China's achievement in feeding its vast population-a challenge Mao's regime never solved-has been a startling turnaround in less than two decades, Johnson observes. "The move toward a market economy has been very, very successful there, in the countryside more than in the cities." And to the extent that things are improving in the cities, he adds, it's the countryside that must be thanked. "The moving in and distribution of food largely by people who come from the countryside is driving the state stores out in almost all foods except grain. The state store system was so inefficient, so insensitive to people's needs, that the private sector has pretty much taken over food distribution."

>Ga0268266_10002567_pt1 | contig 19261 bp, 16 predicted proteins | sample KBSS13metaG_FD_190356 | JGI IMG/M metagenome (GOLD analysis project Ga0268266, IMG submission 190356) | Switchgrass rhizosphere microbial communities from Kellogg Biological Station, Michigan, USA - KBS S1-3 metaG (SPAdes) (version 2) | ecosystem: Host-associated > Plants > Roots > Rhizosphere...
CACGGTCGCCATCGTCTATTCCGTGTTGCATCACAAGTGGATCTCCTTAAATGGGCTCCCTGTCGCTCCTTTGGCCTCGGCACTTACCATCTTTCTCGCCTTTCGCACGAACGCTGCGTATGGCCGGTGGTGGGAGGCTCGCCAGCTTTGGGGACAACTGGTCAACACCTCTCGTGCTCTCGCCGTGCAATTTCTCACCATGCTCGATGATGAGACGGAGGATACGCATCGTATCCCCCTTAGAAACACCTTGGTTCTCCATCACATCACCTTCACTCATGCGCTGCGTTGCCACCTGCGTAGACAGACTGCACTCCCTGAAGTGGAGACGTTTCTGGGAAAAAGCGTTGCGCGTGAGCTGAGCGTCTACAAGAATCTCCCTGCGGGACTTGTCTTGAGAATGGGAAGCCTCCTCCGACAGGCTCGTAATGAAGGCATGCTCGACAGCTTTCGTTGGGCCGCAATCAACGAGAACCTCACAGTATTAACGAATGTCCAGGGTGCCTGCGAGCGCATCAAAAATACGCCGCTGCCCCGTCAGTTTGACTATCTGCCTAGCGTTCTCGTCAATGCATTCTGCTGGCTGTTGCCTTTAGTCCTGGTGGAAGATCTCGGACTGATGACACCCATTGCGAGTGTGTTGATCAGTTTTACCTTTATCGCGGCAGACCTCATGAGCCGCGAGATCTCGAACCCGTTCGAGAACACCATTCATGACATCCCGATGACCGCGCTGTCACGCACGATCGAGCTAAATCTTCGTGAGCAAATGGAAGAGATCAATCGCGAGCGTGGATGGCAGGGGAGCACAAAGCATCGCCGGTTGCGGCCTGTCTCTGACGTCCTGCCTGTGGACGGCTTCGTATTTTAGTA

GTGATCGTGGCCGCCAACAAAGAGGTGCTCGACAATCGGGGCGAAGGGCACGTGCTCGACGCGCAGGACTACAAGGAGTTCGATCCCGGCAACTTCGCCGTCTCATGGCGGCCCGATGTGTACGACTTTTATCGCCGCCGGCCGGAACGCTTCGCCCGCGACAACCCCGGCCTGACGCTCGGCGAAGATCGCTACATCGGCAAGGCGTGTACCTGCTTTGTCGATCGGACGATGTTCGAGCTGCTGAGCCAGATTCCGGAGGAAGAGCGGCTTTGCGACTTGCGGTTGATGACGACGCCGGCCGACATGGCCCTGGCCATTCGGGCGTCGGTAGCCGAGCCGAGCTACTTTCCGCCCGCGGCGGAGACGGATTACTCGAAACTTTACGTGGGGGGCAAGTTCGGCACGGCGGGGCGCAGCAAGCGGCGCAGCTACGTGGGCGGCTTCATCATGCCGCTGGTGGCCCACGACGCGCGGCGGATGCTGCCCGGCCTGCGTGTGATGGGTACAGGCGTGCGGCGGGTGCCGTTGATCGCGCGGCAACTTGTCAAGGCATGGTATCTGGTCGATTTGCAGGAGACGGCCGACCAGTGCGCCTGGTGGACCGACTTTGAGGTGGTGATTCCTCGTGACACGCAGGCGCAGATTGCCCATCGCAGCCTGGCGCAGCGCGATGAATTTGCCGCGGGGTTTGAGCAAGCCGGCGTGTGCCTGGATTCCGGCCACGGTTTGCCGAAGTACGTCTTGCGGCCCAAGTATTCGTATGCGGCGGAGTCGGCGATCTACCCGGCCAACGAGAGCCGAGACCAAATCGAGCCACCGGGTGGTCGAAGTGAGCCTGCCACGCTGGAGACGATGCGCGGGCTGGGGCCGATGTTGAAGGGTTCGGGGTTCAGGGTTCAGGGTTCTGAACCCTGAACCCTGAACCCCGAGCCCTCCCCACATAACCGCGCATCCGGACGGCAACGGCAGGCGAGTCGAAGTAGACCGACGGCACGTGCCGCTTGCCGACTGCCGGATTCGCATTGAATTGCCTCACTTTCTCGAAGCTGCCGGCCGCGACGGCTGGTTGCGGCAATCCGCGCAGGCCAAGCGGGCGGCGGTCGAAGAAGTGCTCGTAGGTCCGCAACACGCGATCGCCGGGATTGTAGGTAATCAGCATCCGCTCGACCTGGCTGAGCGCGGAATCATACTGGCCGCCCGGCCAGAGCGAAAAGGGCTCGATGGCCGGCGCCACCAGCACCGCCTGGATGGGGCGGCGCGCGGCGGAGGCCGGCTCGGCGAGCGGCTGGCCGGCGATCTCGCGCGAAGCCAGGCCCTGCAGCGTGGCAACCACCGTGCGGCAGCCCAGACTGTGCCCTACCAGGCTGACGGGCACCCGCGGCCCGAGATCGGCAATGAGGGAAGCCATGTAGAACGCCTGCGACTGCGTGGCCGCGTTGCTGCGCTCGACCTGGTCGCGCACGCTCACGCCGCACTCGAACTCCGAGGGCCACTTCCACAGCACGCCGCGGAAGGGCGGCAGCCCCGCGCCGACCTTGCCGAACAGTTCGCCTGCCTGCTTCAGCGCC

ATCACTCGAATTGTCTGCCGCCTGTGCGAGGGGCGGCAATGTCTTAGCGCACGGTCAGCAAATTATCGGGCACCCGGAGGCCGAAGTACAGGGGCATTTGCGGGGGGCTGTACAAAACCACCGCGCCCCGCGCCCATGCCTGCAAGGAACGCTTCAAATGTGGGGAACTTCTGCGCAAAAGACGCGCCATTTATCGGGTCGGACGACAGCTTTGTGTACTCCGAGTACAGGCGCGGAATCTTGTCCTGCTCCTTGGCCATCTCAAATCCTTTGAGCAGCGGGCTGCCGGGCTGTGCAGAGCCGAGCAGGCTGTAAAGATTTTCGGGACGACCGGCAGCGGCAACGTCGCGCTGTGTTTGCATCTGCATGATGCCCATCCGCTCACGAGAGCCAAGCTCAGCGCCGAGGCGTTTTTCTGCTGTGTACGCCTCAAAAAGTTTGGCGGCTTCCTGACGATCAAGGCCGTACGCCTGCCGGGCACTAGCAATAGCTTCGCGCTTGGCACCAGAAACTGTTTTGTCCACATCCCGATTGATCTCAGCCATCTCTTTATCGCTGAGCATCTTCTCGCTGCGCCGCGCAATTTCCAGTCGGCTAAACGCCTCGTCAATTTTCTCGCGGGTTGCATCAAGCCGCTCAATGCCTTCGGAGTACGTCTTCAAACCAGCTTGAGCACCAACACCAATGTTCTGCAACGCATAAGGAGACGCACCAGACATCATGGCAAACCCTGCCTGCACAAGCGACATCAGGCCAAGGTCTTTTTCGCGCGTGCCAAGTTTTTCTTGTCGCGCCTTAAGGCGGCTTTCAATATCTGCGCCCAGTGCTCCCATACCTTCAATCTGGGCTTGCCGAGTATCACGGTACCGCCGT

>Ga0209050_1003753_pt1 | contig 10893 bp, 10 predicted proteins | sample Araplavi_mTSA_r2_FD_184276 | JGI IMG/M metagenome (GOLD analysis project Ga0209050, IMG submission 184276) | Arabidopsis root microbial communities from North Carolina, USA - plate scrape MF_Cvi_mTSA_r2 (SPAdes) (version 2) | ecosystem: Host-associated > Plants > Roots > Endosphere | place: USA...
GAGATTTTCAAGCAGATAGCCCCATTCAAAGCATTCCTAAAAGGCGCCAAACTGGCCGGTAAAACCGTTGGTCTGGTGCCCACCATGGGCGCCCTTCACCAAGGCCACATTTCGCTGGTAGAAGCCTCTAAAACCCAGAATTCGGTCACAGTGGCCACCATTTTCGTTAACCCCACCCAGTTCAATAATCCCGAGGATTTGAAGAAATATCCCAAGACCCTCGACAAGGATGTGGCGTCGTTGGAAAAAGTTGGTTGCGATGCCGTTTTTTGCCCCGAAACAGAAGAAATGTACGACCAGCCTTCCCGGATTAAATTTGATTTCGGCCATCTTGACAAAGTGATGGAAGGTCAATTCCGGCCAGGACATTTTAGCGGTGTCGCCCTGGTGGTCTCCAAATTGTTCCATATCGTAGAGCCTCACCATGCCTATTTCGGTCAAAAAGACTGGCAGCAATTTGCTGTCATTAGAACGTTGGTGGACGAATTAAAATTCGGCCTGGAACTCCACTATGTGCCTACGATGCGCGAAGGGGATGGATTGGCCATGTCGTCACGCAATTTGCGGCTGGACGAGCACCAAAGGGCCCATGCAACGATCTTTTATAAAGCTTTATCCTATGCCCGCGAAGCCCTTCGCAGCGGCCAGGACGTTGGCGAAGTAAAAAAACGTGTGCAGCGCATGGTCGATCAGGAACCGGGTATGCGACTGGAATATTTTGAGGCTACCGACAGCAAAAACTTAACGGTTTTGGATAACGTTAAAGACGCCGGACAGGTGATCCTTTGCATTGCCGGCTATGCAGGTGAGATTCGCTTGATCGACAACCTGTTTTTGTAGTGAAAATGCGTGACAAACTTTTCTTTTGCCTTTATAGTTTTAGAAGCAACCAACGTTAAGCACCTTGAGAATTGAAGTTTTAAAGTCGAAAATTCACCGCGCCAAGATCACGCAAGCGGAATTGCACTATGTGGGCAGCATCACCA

Johnson has little doubt that China is on its way to being the dominant economic power in Asia, "partly due to India's failure to grow very rapidly in the last 20 years. In terms of economy, India has far more problems than China; there are just too many people in India who are too damned comfortable."
Could China end up splintering the way the Soviet Union did? "Yes," he concedes, "but I don't know how likely that is. The southeast is a matter of considerable concern to Beijing now. Beijing itself is much weaker than it was 20 years ago; it collects only half as much relative to gross national product. Making Hong Kong part of China may have increased these problems. There are real tensions in the country."